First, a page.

Pico Ultraorientalis

Just another WordPress.com weblog

Archive for January, 2013

Lee Penn cleans Objectivism’s clock

Posted by nouspraktikon on January 25, 2013

A Brilliant critique of “Market Lenninsim”

I thought I was pretty knowledgable about Objectivism, both on its good points and bad, at least from a Christian perspective, but Lee Penn, in his “The Janus Face of Libertarianism AYN RAND” has taught me more than a thing or two.  Penn’s article can be found by following the link below to a free PDF file at the site of the Spiritual Conterfeits Project, in who’s journal it was originally published.


Penn has managed to pack a biography of Rand, a critique of her philosophy, a survey of her influence, and a concise counter-Objectivist, Christian apologetic, within less than fifty pages, inclusive of footnotes.

Reading something like this,  makes me realize the sort of repentance that we intellectuals have to undergo…a repentance for ideas.   Not a repentance for having ideas, not by any means!  As Penn states, many of Rand’s ideas were, and continue to be, valid.  What we need to repent of is letting the ideas have us…of being possessed by ideologies, whether these ideologies present themselves in secular or religious garb.  The Spirit wishes to blow freely through our minds, so that we may be alive and fresh for whatever challege the day may bring.  Anything may be of use to us sacrametally, be it a philosophy, an art form, or scheme of classification.  But we need to be able to throw it away the moment it shows signs of becoming an idol.

The salient consideration is that idols of the mind soon transform themselves from refuges of saftey to Molochs which demand human sacrifice of their loyalists.  One of the most telling passages in Penn’s treatment of Objectivist disciples, even more so than the notorious adultary episode, is tale of how Alan Greenspan almost single handedly destroyed to American economy.  Wanting to be a libertarian philosopher and a central banker simultaniously, he encouraged the sub-prime crisis by mixing command and free-market elements within the same diktat.  In a sense this vindicates Whittaker Chambers’ 1957 criticism of Rand, and what was soon to become “objectivism.”  There is a kind of mentality which cannot own up to its inherent authoritarianism, but which wishes to posture as a liberator, a.k.a. “Be free or die!”   Usually this has been seen as a monopoly of the left, but Ayn Rand, in setting up an “emancipatory” system which was so ridgid that it turned its disciples into “Randroids” showed that free-market variants were possible.  In place of Chamber’s over-the-top characterization of Objectivism’s elitism “…to the gas chambers…go!”  Penn characterizes it humorously as “Market Lenninism.”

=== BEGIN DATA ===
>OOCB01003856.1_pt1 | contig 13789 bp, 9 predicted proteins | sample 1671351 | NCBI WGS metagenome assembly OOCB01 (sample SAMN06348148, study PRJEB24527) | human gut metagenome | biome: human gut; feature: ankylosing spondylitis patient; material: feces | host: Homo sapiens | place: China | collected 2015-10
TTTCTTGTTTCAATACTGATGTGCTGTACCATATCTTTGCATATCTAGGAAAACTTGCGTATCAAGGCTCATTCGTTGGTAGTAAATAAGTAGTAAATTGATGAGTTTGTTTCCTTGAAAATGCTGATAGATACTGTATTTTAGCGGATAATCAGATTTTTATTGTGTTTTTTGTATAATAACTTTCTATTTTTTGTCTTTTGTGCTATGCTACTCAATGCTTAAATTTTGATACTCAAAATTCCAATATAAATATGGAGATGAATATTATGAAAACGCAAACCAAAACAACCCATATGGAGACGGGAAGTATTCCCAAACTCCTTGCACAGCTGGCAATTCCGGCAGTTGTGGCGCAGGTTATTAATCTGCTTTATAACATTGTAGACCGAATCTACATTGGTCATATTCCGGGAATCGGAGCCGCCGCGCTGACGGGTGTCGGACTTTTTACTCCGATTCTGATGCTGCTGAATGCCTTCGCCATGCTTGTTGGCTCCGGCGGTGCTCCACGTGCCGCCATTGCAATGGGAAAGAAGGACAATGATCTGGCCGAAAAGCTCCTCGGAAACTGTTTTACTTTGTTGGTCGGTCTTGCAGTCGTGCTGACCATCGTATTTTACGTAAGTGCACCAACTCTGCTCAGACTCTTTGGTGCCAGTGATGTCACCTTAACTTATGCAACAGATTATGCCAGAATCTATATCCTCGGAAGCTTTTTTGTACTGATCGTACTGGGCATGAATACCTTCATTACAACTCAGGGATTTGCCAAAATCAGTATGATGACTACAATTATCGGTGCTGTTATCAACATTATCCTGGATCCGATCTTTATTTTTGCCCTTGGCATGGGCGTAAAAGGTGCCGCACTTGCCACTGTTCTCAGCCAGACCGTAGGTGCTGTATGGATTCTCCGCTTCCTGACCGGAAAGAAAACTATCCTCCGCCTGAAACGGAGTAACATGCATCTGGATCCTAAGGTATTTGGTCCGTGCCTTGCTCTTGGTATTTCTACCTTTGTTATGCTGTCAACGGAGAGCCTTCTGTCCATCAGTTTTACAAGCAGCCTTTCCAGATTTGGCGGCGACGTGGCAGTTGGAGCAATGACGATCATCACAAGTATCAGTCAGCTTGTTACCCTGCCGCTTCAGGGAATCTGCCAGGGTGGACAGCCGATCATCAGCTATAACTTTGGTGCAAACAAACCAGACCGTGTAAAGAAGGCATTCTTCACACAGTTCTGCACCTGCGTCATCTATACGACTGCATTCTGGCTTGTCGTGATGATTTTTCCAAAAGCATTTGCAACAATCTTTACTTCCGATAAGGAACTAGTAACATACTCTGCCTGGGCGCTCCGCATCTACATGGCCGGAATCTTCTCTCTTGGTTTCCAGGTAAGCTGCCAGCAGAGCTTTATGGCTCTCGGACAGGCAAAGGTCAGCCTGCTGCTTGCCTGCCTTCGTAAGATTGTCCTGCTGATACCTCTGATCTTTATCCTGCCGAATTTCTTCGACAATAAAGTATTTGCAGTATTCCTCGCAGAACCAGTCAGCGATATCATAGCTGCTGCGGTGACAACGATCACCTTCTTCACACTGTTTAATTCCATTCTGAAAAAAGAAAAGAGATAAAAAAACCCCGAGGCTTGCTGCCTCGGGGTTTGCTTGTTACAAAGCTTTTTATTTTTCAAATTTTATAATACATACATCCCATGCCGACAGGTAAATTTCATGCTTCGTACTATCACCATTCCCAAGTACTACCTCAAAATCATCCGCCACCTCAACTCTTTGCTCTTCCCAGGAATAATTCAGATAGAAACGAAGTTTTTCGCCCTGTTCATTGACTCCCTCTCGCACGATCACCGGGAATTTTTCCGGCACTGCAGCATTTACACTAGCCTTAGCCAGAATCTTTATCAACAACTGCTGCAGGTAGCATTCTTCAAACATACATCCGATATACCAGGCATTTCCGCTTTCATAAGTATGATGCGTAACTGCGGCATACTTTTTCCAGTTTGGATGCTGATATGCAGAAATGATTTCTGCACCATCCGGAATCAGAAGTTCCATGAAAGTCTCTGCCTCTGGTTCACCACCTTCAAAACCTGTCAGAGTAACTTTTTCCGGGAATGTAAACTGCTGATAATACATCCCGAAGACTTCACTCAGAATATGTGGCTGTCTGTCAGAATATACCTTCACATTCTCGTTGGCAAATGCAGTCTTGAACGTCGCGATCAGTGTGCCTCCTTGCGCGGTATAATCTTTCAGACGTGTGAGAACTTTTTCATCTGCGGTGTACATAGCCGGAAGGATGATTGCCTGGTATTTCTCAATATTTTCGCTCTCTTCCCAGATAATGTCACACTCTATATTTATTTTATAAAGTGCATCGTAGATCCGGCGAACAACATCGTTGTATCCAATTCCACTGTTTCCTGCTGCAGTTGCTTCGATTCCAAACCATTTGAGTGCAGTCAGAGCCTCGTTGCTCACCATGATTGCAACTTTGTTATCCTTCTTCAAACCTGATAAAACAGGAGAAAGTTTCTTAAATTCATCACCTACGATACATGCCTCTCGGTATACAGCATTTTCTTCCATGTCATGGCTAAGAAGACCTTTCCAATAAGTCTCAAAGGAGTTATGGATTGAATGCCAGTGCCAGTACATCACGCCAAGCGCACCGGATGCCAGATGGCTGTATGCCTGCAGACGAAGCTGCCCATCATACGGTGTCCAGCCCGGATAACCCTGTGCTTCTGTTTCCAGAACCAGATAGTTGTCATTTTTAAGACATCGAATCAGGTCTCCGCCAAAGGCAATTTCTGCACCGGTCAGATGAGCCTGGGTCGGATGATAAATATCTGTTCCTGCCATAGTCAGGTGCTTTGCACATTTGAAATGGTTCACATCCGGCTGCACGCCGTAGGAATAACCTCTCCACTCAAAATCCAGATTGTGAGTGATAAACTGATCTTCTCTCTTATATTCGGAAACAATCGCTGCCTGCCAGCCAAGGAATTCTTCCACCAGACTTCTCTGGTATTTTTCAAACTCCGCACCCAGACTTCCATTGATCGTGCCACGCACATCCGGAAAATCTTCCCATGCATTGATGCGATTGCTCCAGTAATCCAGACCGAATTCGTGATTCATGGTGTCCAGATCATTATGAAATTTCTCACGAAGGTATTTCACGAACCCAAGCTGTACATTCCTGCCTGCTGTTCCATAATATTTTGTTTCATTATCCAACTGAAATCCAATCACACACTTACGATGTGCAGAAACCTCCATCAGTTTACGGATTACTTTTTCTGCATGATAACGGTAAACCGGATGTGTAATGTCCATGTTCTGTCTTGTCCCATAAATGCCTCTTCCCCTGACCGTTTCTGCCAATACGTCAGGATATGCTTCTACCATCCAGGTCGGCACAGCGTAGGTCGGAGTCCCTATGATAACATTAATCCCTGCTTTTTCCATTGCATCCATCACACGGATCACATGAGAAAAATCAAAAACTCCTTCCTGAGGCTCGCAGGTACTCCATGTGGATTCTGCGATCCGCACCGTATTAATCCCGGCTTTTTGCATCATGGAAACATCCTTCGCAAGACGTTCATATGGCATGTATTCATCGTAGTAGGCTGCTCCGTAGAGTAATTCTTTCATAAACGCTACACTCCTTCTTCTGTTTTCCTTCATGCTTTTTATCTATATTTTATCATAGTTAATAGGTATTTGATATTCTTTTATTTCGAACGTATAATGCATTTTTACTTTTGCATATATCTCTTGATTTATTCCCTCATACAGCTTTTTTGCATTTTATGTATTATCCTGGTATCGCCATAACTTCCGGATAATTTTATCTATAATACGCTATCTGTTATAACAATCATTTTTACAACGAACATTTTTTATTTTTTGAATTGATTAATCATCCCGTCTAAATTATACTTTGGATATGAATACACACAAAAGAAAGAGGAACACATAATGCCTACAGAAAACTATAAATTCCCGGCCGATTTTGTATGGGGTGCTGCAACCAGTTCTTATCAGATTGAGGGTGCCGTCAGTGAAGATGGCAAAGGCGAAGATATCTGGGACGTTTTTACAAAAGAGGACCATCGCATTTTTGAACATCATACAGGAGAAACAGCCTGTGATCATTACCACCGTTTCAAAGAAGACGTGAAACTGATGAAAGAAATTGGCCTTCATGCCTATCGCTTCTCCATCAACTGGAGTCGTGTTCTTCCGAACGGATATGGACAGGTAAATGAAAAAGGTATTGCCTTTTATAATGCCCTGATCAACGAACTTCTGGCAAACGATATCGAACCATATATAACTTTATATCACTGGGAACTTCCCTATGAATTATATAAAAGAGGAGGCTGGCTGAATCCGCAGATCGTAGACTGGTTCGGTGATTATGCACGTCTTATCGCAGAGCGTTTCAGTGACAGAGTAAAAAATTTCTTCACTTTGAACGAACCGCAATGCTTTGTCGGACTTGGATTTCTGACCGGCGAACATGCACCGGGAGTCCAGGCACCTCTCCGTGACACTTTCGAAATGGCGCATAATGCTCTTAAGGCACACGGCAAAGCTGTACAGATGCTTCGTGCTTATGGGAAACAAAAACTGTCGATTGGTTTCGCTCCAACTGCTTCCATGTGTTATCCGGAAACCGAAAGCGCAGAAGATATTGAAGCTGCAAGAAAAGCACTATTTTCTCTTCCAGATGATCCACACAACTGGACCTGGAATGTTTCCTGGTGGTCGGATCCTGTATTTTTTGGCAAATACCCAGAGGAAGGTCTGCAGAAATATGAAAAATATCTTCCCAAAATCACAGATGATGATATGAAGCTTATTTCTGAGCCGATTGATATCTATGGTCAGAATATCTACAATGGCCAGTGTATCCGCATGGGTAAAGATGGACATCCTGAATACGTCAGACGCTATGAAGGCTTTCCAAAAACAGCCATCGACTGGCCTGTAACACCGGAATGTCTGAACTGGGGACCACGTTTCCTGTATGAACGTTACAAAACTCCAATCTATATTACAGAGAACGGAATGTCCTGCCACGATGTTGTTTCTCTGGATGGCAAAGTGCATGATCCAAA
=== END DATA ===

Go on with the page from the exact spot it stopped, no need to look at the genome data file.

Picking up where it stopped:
As apologetic, the meat of Penn’s article is his brief, but comprehensive, statement on how all the valid points made by Rand have already been made by Christ and the apostles.  If I had to cavil, I would say that he could have been even more synoptic in his treatment if he had restricted himself to the tenth point of the Decalogue.  Lo Tachmod, “…thou shalt not envy!”  Surely this was a precept inculcated at a tender age to the young Alyssa Rosenbloom, having made it through to filter of early 20th century secularism.  This word of God, isolated and made to grow in the fertile mind of a young immigrant to America, would eventually grow  into the strange fruit of Objectivism.   This virtue of being unenvious, while hardly the full gospel, is far from trivial in its import, and Rene Girard (surely at the opposite end of the intellectual spectrum from Rand) has show that its systematic violation has structured all of humankind’s cultural “attainments.”  Indeed, whatever is good in Rand’s thought is not new…or to lift an acerbic Randian phrase, Objectivism is “bootleg Christianity.”

Indeed, the only true objectivism is the gospel of Christ…sadly, far too objective for the likings of a sinful humankind.


Posted in Ayn Rand, Christianity, Culture & Politics, Libertarianism, Philosophy, Theology, Uncategorized | Leave a Comment »